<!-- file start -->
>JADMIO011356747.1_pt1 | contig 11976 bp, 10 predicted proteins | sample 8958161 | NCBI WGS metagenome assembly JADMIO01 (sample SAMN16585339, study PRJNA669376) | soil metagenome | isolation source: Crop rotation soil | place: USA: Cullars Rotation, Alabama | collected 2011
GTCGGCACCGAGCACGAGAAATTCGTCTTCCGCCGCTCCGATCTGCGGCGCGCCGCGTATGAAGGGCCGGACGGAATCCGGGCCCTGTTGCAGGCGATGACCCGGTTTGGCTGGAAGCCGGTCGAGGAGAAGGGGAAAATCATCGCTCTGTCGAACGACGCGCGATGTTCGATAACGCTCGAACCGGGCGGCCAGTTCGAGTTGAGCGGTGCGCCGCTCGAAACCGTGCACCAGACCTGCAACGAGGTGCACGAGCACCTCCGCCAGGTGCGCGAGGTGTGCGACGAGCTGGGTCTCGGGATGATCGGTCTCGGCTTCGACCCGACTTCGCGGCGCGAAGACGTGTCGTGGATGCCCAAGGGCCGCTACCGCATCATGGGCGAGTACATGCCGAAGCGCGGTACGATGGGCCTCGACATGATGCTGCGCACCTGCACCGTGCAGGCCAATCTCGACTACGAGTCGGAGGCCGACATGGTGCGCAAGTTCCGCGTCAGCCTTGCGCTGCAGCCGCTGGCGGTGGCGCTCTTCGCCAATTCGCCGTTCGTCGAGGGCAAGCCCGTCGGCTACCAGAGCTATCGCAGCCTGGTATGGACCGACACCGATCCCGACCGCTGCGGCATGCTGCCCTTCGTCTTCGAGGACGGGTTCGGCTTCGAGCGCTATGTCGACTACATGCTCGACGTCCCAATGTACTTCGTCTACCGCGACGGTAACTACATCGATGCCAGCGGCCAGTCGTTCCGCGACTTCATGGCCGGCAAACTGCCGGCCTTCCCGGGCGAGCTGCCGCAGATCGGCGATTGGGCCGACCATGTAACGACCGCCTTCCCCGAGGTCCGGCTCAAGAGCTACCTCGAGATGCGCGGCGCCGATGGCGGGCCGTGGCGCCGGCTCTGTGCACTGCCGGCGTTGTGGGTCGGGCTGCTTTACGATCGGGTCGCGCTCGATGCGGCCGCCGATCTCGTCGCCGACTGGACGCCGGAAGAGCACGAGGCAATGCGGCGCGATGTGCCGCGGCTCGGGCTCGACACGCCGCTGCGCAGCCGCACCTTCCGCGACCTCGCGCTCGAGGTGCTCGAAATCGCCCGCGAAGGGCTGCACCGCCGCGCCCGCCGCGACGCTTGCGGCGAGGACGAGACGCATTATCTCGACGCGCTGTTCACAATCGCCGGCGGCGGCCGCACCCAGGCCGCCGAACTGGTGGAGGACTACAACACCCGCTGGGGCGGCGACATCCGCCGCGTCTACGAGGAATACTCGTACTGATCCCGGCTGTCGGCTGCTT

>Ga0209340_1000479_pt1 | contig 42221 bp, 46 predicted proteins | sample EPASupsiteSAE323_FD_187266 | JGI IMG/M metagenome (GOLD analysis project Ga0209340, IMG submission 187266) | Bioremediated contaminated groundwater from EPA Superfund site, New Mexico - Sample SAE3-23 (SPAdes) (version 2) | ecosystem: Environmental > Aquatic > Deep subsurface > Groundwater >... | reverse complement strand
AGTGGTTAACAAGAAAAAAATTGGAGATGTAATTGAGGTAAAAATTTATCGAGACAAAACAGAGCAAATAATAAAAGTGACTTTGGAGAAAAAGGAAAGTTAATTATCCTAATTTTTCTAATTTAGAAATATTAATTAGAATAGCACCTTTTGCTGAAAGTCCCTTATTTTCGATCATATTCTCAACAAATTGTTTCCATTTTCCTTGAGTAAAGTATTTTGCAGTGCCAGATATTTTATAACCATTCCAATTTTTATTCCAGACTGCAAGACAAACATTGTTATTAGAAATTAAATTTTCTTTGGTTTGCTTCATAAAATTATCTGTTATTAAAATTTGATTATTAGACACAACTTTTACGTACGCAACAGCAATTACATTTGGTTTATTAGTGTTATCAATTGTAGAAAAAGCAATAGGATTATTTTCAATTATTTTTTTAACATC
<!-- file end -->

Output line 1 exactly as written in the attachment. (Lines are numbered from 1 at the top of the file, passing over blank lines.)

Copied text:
>JADMIO011356747.1_pt1 | contig 11976 bp, 10 predicted proteins | sample 8958161 | NCBI WGS metagenome assembly JADMIO01 (sample SAMN16585339, study PRJNA669376) | soil metagenome | isolation source: Crop rotation soil | place: USA: Cullars Rotation, Alabama | collected 2011